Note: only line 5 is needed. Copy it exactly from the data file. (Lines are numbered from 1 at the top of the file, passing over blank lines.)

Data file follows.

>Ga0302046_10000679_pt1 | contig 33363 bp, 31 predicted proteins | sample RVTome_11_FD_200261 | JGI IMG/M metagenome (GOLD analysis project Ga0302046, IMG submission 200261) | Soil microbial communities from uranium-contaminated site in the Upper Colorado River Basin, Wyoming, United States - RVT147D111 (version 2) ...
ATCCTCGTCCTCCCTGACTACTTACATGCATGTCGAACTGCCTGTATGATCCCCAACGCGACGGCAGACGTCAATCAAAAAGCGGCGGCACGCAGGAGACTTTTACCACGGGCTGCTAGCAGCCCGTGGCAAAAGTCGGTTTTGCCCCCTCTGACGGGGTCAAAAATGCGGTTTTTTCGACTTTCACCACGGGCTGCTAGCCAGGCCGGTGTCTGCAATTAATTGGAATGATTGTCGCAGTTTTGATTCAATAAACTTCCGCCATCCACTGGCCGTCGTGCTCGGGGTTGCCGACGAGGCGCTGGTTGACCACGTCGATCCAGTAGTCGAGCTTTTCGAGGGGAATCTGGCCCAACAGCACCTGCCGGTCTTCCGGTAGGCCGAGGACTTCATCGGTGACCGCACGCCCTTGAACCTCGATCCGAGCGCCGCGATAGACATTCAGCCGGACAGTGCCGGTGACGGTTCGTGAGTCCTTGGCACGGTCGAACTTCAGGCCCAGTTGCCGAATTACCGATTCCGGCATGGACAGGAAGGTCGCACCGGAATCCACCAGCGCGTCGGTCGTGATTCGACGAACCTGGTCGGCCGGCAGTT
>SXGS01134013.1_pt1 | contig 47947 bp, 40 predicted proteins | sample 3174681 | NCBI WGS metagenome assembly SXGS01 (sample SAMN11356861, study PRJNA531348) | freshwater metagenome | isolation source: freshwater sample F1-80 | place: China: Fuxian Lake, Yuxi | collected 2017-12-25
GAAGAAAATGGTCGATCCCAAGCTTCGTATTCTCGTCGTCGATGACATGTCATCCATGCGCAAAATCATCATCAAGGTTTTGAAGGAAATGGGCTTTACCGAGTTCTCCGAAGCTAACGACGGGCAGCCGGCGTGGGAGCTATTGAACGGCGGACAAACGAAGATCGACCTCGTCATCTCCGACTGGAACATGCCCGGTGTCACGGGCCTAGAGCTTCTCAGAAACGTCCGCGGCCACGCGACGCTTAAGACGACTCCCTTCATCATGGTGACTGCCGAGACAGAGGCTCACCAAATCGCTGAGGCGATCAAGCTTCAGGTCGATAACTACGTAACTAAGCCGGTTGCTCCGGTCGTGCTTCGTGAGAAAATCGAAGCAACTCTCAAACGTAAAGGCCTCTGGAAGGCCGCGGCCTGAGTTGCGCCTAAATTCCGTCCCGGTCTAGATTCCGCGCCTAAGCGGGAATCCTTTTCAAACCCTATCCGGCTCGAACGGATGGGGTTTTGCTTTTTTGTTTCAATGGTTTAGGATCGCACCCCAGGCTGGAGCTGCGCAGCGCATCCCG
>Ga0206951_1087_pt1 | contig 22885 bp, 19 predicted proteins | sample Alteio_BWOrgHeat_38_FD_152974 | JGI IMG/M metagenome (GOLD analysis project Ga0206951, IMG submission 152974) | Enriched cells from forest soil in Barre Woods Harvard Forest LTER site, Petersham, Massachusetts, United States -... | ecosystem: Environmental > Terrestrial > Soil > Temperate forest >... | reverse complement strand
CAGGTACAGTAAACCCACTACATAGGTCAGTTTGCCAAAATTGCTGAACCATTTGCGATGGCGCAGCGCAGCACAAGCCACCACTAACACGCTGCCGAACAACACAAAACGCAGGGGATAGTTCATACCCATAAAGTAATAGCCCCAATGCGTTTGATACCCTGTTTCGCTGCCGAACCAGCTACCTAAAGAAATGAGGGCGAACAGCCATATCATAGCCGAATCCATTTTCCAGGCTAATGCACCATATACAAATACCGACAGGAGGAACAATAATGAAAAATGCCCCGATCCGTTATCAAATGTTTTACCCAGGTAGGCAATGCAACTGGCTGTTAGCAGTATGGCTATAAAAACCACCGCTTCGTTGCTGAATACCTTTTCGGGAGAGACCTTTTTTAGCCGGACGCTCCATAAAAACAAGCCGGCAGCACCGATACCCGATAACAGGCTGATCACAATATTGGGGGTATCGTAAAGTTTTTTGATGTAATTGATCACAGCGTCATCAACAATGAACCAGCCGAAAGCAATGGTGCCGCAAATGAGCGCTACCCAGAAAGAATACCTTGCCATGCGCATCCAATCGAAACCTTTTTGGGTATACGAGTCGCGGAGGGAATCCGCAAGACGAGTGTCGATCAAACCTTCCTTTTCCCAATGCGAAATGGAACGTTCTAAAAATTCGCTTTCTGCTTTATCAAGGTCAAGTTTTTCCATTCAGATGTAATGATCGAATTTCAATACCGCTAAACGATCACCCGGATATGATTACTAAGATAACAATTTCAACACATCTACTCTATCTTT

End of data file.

>Ga0206951_1087_pt1 | contig 22885 bp, 19 predicted proteins | sample Alteio_BWOrgHeat_38_FD_152974 | JGI IMG/M metagenome (GOLD analysis project Ga0206951, IMG submission 152974) | Enriched cells from forest soil in Barre Woods Harvard Forest LTER site, Petersham, Massachusetts, United States -... | ecosystem: Environmental > Terrestrial > Soil > Temperate forest >... | reverse complement strand